Tuesday, April 2, 2002 Volume 67, Issue 121


 
 









 
Jay-Z, R. Kelly join forces; compilation includes nine hits

Cougar Entertainment Services

Sex scandals, beef with fellow rappers and countless bootlegging did not stop the debut of the long awaited hip-hop/r&b collabo,
The Best of Both Worlds. This album features the two most popular artists from both hip-hop and r&b, Roc-A-Fella's Jay-Z and Jive's
R. Kelly.

Both names are synonymous with chart-topping, Grammy-winning hits and the two make an effort to continue their reign as rap and
r&b kings with their new release.

The Track Master, Tone, who plays referee between the two artists and accomplishes diversity with his mixture of Latin acoustics,
Motown flavor and up-tempo beats, produces every track.

The album welcomes you to The Best of Both Worlds with its title track that knocks out competition with its Rocky-inspired beat and
inspirational lyrics. The song allows both artists to display impressive performances, but Kelly shines when he takes a break from
the common love song to sing thuggish verses.

Round two comes hard with "Take You Home with Me a.k.a. Body," a tribute to the female anatomy with an up-tempo beat sure to
keep your head bobbin'.

The party-type beats are continuous throughout The Best of Both Worlds until the album takes a break to slow down in "It Ain't
Personal" and "The Streets," displaying classic Jay-Z lyrics.

"It Ain't Personal" is an emotional tune directed to all the haters we used to call friends and "The Streets" uses a spiritual and
inspirational method to guide endangered youth to a better way.

R. Kelly's classic sound takes over in "Naked," a solo depicting Kelly's legal sexual fantasies. It works to show thugs need love too,
but seems out of place on this album.

Lil' Kim makes an appearance on "Shake Ya Body," a club tune encouraging everyone to dance. Jay-Z's label mate Beanie Sigel
collaborates on "Green Light," a mixture of hardcore lyrics with a rock 'n' roll beat.

The only downside of this album comes when R. Kelly tries to battle Sisqo through his songs; it seems petty because of the
differences in their style and cheapens R. Kelly's talent.

You definitely won't skip any songs; the beats and lyrics will keep you listening. Unfortunately, none of the songs will make you say,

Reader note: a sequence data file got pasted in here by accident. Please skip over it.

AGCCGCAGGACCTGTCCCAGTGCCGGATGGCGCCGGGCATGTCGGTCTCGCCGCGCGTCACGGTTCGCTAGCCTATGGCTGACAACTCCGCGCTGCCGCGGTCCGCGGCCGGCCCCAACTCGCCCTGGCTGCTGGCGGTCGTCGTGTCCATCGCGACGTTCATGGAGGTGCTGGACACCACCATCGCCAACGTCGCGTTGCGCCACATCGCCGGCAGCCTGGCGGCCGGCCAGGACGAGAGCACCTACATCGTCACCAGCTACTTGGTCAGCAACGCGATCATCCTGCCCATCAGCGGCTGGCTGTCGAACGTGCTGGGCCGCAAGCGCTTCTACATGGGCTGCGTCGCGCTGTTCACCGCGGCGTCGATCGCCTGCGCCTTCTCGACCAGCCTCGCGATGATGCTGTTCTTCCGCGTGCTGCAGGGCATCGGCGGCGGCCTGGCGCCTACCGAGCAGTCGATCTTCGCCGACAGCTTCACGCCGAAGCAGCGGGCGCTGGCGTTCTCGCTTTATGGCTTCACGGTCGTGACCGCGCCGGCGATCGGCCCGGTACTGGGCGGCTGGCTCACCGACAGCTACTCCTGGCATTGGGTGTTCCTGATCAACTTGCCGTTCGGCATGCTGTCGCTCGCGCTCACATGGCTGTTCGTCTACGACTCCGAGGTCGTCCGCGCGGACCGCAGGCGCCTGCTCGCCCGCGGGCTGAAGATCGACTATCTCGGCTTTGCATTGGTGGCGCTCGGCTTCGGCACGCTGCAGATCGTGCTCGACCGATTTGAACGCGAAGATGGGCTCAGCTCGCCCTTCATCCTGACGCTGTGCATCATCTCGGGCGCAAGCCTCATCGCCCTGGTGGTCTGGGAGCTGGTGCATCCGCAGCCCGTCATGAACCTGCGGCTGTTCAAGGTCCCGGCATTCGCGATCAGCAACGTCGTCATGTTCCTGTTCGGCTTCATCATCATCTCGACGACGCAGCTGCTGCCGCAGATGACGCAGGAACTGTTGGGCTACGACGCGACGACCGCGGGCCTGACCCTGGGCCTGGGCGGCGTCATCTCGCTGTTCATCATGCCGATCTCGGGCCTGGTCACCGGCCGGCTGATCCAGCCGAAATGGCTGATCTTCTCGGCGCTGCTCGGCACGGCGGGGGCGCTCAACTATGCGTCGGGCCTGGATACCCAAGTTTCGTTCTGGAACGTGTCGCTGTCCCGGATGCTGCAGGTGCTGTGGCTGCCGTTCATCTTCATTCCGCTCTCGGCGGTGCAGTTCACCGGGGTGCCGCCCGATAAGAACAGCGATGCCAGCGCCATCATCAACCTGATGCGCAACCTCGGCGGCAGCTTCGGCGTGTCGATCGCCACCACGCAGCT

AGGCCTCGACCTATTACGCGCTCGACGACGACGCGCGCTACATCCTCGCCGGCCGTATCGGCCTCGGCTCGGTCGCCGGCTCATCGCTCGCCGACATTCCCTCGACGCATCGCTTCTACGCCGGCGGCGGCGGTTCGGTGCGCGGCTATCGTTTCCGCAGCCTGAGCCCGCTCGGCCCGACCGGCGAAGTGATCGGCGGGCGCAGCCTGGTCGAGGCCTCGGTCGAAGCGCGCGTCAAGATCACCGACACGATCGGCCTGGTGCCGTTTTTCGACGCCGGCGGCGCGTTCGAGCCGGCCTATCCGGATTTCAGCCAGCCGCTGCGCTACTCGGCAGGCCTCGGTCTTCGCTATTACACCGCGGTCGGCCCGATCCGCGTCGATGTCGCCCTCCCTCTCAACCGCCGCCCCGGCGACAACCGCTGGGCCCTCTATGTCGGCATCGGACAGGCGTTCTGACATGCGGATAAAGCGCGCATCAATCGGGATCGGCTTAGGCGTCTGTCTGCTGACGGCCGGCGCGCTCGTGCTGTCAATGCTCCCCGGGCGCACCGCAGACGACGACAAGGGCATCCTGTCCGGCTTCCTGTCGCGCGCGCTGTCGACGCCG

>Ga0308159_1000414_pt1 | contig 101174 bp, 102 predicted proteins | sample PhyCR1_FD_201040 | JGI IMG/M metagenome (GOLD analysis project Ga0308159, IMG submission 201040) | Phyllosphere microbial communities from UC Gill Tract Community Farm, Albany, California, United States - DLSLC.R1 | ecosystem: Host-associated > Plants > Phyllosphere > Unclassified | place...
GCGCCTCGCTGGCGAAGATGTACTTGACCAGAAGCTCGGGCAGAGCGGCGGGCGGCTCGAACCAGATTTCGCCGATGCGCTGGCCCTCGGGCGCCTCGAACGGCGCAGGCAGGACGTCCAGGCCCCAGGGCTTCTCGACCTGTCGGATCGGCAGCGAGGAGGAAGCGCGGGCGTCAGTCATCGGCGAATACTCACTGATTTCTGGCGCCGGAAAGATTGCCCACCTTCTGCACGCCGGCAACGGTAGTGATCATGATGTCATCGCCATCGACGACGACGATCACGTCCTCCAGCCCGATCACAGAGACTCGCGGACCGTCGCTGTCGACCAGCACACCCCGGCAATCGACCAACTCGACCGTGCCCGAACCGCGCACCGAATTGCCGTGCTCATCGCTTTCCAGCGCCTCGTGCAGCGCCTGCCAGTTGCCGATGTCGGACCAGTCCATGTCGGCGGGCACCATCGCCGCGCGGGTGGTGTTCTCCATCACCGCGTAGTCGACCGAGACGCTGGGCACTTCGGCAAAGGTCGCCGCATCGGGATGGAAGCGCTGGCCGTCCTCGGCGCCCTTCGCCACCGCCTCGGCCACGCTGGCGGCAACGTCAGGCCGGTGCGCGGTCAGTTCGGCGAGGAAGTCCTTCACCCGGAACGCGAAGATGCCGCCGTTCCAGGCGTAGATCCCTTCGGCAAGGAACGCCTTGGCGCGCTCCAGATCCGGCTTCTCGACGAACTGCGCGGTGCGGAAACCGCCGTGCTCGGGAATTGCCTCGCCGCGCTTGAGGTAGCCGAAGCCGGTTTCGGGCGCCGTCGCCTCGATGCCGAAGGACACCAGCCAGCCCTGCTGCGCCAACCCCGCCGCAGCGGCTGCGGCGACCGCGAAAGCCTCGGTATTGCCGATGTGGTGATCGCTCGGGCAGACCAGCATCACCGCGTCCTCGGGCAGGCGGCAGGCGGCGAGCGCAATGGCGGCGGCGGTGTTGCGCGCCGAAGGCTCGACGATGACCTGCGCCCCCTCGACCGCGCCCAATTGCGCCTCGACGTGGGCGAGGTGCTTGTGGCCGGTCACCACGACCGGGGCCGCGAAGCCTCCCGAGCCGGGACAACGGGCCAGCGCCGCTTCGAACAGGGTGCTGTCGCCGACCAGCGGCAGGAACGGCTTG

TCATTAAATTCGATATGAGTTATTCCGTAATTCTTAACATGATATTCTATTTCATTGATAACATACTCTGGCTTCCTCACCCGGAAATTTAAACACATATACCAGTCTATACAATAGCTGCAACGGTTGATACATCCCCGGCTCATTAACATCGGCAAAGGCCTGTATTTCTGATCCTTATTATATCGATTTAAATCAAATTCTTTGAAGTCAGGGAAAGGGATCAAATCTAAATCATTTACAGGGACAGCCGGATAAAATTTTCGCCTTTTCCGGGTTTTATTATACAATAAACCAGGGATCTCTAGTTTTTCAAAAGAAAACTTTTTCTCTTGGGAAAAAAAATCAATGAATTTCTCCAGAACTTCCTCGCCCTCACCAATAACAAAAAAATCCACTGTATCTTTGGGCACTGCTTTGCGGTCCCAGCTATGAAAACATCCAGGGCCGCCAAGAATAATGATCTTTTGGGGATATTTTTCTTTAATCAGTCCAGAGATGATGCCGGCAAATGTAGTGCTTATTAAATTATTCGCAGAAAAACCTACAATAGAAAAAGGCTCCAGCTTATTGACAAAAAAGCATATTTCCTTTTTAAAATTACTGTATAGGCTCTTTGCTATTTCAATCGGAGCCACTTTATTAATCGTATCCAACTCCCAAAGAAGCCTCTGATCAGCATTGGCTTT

"Damn, that's the jam!" But as a whole, The Best of Both Worlds is jamming. 

Both artists fit well together and produce an impressive album of both hip-hop and r&b. With a little improvement, the next one will be
a classic.

Jay-Z and R. Kelly

The Best of Both Worlds

Jive Records/Def Jam/Roc-A-Fella

4 stars

Becky Proctor

Daily Cougar Staff

The Grammys has one; now Soul Train has jumped on board.

MCA Records has released a compilation of Soul Train-nominated artists including Alicia Keys, Usher and Missy Elliot. The CD itself
is nothing special lacking any original material but it does bring together nine of the hottest, baddest tracks of 2001,
engineered by Don Cornelius. The remix of Alicia Keys' earth-shattering hit "Fallin'" gets things started with Busta Rhymes lending
his trademark growl to formulate a flowing hip-hop version of an already masterful song. "Fallin'" is nominated for two awards
including Best R&B/Soul Single, Female.

Angie Stone's "Brotha," nominated for the same award, is an ode to strong African-American males.

Usher, who was nominated for two awards, contributed "You Remind Me" and Jagged Edge and Nelly's "Where The Party At" adds a
dash of urban funk to the compilation. Throw in Fabolous with Nate Dogg's "Can't Deny It" and Elliot's smash success "Get Ur Freak
On" and you've got a rather enjoyable album. 

The only missteps of the compilation are the last two The O'Jays' "Let's Ride" and Donnie McClurkin's "That's What I Believe." The
two tracks were obviously included to provide a break from the overplayed radio material. 

For a first-time compilation, Soul Train did a decent job of giving audiences a taste of what the Soul Train Music Awards show is all
about. But the anemic nine tracks of this year's album doesn't give music buyers their money's worth.

Various Artists

Soul Train 2002 Music Awards

MCA Records

2.5 stars

Jake McKim

Daily Cougar Staff
 
 
 
 
 

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